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An Increase in Loneliness in the Over 50s

Posted on November 22, 2018 by Eleanor McKenzie
Couple Supporting Eachother

Loneliness is on the rise for people over 50.

Age UK released its report, All the Lonely People, recently and I was shocked by the figures.

Its research indicates that the number of over 50s suffering from loneliness will reach two million by 2025/26. When you compare it with the data for 2016-17 of 1.4 million people, this will be an increase of 49% in the next decade.

The charity warns that if loneliness is not addressed it will potentially become “a major public health problem,” and “a chronic condition seriously affecting people’s health and well-being.”

Age UK released a video to raise awareness of how they can help to be someone to turn to for those who have no one.

What triggers feeling lonely?

One of the primary causes of loneliness in the over 50s is the death of a spouse.

As well as the emotional turmoil and the journey through the different stages of grief, it leaves the person without that constant ‘somebody to talk to’.

Those who feel that they can’t talk to other people regularly, are more likely to experience the kind of loneliness that can cause further deterioration in mental and physical health.

Analysis of the data from the English Longitudinal Study of Ageing (ELSA) shows that older people are more than twice as likely to say they feel ‘often lonely’ if they have money issues, compared with those who don’t.

The BBC’s Loneliness Experiment in collaboration with the Wellcome Collection, surveyed 55,000 people, making it the world’s largest survey on the subject.

The BBC study showed that it was those in the 16-24 age group who feel ‘loneliness’ the most; it also pointed out that one third of all people, regardless of age, said they ‘often’ or ‘very often’ feel lonely.

Alone doesn’t always mean lonely

The BBC also make the distinction between the enjoyment of being alone, and the feeling of loneliness.

I’m one of those people who needs a lot of ‘alone’ time in order to feel content, and it seems that four-fifths of the BBC study respondents also think the same way.

Being on your own isn’t necessarily a component of loneliness by itself; there are a lot of factors built on to that. For example, people who live alone are only slightly more likely to feel lonely more often, and only a third of people in the study thought that loneliness was a direct result of living alone.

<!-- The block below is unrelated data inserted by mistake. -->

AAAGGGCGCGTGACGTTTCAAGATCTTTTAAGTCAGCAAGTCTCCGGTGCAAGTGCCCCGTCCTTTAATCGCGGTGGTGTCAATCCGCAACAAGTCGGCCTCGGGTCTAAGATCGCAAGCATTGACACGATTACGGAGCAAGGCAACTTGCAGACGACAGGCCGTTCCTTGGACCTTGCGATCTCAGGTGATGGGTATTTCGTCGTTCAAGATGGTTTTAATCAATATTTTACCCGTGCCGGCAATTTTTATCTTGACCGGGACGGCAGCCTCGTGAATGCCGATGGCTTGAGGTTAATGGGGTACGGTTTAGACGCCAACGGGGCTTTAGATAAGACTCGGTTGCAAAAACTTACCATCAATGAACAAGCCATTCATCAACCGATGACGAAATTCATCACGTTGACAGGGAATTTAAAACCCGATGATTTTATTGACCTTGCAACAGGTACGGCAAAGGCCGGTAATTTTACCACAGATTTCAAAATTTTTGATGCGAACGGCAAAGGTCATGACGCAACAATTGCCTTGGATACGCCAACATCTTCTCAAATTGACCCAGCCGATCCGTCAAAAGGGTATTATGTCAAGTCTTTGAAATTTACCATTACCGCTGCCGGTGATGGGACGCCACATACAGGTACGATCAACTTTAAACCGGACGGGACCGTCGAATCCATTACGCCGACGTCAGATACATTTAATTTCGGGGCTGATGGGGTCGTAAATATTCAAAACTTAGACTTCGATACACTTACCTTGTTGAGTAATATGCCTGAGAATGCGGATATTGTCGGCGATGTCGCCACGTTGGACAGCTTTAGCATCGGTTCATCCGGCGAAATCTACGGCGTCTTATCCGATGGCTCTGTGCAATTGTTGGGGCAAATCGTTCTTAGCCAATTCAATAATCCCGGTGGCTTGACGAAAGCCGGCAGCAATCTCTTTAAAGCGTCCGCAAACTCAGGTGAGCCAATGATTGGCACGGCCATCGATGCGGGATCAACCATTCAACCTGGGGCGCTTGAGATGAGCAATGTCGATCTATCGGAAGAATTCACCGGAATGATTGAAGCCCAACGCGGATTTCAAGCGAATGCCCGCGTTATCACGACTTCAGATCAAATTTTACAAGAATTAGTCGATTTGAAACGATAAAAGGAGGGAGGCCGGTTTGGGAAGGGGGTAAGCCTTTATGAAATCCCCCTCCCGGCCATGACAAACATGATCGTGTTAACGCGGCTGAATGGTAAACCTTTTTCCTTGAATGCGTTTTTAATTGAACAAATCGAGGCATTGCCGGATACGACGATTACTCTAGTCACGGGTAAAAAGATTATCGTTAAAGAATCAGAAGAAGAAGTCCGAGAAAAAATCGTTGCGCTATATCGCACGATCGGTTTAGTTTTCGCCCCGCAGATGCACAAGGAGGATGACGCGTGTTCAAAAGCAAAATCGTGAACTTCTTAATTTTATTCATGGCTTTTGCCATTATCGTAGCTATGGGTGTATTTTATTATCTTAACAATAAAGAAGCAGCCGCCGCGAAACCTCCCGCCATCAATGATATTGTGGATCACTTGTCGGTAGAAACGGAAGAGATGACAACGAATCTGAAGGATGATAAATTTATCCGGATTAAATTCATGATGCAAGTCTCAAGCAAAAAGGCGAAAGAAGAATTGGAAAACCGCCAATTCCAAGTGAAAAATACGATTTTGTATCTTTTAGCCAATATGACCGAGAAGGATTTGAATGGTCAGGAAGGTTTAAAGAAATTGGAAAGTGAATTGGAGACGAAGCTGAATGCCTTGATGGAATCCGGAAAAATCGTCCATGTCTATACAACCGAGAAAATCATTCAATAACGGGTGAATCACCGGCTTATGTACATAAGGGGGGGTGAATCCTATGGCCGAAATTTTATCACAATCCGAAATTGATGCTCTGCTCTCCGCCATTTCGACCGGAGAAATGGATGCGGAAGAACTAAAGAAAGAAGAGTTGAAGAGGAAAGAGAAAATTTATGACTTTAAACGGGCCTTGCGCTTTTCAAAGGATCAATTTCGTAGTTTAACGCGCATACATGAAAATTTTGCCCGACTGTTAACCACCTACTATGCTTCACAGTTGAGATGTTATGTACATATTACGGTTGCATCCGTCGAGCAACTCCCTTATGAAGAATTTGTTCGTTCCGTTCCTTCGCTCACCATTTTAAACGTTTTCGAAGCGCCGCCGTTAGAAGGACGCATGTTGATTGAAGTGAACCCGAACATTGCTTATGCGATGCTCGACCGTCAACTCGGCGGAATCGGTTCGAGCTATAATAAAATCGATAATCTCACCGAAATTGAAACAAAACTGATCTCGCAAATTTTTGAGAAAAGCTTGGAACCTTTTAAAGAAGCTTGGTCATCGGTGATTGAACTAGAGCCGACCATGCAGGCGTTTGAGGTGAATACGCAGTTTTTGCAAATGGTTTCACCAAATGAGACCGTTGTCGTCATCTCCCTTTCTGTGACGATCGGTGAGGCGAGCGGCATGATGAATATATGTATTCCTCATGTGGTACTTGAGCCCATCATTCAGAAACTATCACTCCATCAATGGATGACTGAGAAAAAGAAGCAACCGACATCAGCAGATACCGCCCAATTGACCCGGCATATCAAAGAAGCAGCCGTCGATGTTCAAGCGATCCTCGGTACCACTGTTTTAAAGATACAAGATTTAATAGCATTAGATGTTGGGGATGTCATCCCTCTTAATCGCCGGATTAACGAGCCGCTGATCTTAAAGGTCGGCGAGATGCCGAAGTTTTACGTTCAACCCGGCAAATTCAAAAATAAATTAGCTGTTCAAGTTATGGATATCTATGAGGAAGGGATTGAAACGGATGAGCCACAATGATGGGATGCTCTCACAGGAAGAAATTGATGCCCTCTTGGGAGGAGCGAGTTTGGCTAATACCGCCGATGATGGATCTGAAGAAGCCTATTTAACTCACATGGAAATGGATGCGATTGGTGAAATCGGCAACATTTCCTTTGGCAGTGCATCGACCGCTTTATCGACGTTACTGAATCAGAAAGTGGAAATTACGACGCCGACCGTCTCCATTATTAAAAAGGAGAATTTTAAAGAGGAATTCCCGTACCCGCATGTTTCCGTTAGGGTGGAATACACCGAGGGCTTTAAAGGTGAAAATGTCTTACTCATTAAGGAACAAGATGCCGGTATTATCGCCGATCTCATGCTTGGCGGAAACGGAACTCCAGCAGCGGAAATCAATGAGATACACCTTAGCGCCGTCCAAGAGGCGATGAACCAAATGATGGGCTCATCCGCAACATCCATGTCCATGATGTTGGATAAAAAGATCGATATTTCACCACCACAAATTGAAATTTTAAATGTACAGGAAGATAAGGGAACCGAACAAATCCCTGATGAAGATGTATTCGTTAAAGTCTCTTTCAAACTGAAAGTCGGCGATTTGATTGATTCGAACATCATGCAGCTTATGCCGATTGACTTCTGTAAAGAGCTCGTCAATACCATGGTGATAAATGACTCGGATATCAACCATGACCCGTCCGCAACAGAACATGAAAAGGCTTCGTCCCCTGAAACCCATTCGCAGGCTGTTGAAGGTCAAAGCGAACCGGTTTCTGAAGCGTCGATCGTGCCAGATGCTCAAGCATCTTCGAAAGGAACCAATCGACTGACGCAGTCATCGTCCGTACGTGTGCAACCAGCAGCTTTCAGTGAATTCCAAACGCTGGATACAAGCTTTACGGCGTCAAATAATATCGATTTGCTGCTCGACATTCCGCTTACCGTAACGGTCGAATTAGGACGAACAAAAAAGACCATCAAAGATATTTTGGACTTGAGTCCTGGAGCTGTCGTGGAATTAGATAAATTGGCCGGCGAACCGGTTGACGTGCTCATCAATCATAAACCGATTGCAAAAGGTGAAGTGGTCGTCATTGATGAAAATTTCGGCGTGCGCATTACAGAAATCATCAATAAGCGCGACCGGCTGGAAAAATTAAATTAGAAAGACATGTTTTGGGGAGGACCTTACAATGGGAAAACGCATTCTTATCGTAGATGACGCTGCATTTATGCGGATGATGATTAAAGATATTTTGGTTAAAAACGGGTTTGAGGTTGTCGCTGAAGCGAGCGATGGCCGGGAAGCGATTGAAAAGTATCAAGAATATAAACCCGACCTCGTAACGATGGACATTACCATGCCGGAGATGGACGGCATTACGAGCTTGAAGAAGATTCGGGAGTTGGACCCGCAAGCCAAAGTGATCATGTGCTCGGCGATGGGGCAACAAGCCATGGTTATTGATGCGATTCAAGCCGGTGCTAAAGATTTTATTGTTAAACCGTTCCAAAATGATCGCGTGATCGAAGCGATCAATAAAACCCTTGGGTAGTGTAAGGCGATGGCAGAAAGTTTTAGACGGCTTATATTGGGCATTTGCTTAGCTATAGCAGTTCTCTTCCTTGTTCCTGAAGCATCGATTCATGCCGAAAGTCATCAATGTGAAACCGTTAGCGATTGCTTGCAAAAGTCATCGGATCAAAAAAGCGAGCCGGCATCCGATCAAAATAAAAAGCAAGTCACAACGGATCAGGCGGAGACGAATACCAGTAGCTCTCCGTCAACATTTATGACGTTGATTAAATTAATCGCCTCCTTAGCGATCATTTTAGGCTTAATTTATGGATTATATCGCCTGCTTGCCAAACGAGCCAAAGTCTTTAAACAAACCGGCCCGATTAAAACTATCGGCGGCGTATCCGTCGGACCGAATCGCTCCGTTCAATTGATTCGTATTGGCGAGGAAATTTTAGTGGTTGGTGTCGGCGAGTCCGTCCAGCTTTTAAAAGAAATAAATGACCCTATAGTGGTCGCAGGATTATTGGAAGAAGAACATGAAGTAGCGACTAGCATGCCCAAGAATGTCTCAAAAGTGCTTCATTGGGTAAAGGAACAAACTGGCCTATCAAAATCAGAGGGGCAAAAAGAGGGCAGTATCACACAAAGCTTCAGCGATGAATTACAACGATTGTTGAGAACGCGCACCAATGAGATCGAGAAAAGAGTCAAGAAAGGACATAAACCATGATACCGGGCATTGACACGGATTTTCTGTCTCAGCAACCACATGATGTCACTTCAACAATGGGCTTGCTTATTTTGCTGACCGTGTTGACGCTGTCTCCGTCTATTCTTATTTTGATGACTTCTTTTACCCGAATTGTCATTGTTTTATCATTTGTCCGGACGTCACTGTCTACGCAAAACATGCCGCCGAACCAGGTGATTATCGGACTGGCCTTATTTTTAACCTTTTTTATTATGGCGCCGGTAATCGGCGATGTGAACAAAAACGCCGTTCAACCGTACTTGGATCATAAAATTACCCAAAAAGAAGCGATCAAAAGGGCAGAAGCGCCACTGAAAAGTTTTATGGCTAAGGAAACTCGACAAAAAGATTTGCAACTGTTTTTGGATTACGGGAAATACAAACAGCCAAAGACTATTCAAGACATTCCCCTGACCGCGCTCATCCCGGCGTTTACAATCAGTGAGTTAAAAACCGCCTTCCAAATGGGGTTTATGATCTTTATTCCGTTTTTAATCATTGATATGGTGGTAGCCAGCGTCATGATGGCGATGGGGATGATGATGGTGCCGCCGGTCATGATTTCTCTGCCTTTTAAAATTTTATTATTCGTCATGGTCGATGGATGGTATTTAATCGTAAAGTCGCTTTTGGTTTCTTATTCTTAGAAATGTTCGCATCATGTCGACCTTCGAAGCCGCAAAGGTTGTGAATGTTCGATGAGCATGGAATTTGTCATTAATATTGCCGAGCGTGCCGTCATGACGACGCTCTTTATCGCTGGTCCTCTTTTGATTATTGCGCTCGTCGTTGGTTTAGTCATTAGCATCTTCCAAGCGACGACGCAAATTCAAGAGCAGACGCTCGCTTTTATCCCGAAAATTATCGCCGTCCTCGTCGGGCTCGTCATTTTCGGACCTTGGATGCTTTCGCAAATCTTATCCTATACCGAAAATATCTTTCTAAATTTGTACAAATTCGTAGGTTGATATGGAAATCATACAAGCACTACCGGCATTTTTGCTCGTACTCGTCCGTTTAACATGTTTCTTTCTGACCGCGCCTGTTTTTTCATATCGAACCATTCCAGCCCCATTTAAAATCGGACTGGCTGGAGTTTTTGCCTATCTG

It is continuously being alone that is the problem. When it comes to older people, they are more likely to conceal the fact they feel lonely than those of the younger generation.

What’s being done about loneliness?

Age UK is calling for a cross-party approach to a national loneliness strategy. This could include developing initiatives which provide the opportunity for personalised 1:1 support, as well as providing community connectors, social prescribing and care navigators. It also wants the government to apply a “loneliness test” to social policy proposals.

Caroline Abrahams, Age UK’s director said, “This is why the Government’s forthcoming Loneliness Strategy is so timely and important. The Government cannot ‘solve loneliness’ on its own, but it can ensure the foundations are in place so all of us can play our part, as neighbours, relatives, friends, employers and volunteers.”

What you can do to help

These results bring me to what you can do to help.

As a neighbour, a friend and a member of your local community, especially as we approach Christmas, a time of year when those who are already lonely may feel it even more so.

Some while back I wrote about the Community Christmas initiative. This organisation’s goal is to ensure that no elderly person is alone on Christmas Day unless they want to be. Its website supplies full details of how you can get involved: you could make the Christmas wish come true for the 87% of older people who want a traditional Christmas Day spent in company. It’s a seasonal gift that could turn into a much-valued friendship throughout the year, and a game-changer for a lonely person.

Where to turn to if you feel lonely:

If you feel lonely and are looking for advice and support, Age UK can help.

From weekly friendship calls to groups you can join, they can help you take the first steps in tackling your loneliness.

See their site ‘How to Overcome Loneliness’ for more information.